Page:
No. 98 Pilgrim's Run is the southern-most Michigan course on the list, just a 20-minute drive down U.S. 131 from the Tullymore, and just 45 minutes north of Grand Rapids. The course was designed by six employees, who each drew up three holes, and then hired Mike DeVries, a student of Tom Doak, to bring their fantasies to life on 400 acres. Since opening the front nine in July 1997 and the back nine one year later, Pilgrims Run has added a clubhouse in 1999. The course will also hit a home run with your wallet. Playing early in the season costs a mere $39, while the course's most expensive tee times are $59 on weekends. "Great Lakes Golf Magazine has rated us No. 1 in service, so we provide quite a combination (of good and affordable golf)," O'Malley said. "What more could a golfer want?"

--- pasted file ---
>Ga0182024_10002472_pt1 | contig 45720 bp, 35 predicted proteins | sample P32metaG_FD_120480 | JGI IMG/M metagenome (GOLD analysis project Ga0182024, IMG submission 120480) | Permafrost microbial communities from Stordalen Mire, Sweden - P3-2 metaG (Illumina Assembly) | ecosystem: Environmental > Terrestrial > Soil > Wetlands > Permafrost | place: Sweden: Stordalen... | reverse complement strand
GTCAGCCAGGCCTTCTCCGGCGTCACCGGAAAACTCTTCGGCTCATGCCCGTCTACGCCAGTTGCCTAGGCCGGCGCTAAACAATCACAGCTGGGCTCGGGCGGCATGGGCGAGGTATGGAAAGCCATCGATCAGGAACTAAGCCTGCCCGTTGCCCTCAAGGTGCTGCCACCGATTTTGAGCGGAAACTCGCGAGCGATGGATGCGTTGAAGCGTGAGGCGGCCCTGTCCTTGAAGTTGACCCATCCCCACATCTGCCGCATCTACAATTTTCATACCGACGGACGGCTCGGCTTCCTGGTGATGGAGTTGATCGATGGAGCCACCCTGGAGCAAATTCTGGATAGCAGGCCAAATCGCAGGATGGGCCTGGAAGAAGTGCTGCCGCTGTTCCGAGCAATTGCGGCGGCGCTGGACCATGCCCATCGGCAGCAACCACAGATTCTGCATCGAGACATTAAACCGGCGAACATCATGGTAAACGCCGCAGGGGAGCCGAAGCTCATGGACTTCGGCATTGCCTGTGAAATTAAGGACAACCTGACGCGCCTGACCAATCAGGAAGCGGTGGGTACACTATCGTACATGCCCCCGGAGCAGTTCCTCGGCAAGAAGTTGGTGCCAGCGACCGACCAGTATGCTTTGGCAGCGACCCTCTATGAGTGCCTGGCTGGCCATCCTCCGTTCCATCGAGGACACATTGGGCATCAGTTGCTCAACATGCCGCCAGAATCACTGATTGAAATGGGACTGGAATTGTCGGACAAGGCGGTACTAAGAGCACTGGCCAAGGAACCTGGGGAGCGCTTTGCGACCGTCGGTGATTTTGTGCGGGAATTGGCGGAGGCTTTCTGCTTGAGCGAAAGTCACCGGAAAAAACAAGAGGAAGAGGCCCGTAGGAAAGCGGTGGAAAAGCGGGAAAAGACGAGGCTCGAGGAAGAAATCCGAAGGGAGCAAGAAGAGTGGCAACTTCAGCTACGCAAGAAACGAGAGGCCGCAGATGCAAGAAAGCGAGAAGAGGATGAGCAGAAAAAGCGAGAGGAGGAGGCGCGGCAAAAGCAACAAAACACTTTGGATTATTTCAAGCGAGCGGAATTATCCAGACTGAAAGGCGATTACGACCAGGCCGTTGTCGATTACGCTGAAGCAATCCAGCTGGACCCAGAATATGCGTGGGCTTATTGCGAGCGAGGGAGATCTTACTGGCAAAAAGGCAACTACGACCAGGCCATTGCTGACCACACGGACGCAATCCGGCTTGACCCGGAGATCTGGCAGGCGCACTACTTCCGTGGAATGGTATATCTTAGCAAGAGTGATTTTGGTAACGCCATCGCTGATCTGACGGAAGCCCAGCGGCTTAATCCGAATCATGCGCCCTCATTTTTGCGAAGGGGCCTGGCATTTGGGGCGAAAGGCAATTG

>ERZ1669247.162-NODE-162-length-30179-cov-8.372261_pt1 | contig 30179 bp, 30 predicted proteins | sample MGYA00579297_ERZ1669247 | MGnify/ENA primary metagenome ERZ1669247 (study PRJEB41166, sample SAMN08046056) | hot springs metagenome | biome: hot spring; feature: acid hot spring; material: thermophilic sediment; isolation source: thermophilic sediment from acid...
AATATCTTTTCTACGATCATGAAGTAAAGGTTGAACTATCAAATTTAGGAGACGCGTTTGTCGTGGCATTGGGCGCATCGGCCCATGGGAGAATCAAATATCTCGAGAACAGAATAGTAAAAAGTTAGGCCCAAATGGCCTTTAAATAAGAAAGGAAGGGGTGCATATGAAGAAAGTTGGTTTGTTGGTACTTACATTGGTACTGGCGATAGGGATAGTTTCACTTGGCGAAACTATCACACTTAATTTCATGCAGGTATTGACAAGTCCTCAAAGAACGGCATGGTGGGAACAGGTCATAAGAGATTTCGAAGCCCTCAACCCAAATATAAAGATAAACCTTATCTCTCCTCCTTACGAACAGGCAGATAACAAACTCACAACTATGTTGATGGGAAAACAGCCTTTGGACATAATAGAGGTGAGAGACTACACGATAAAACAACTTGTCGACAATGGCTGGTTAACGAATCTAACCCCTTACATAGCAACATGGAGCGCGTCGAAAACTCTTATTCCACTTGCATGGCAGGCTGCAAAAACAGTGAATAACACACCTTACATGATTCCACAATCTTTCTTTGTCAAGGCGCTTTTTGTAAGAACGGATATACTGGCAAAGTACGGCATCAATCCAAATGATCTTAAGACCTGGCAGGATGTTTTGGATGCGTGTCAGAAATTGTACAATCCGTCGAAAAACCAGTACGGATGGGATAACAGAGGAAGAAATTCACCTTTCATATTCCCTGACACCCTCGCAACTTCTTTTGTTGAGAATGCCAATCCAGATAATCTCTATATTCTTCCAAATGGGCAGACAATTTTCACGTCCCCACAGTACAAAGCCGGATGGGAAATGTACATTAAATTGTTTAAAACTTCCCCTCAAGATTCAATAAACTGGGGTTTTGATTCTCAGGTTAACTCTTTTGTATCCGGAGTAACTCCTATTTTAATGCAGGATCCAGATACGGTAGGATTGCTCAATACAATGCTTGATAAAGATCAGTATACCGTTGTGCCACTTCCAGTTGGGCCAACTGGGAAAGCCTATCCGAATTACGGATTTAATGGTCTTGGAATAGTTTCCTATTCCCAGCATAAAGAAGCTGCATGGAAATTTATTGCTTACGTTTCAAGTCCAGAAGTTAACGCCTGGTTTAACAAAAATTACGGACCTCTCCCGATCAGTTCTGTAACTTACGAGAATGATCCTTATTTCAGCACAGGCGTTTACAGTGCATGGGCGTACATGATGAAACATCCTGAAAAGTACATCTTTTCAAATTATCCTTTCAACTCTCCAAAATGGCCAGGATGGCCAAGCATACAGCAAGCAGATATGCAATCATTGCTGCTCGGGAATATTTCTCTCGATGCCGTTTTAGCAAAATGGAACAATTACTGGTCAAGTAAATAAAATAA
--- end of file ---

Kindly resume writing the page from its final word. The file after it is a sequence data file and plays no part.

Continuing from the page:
For more information:
3600 Village Harbor Dr., Bay Harbor
14710 Northwood Hwy. Arcadia
The Gailes at Lakewood Shores
7751 Cedar Lake Rd., Oscoda
2800 Maxon Rd., Onaway
9900 St. Ives Drive, Stanwood
11401 Newcosta Ave., Pierson
September 27, 2002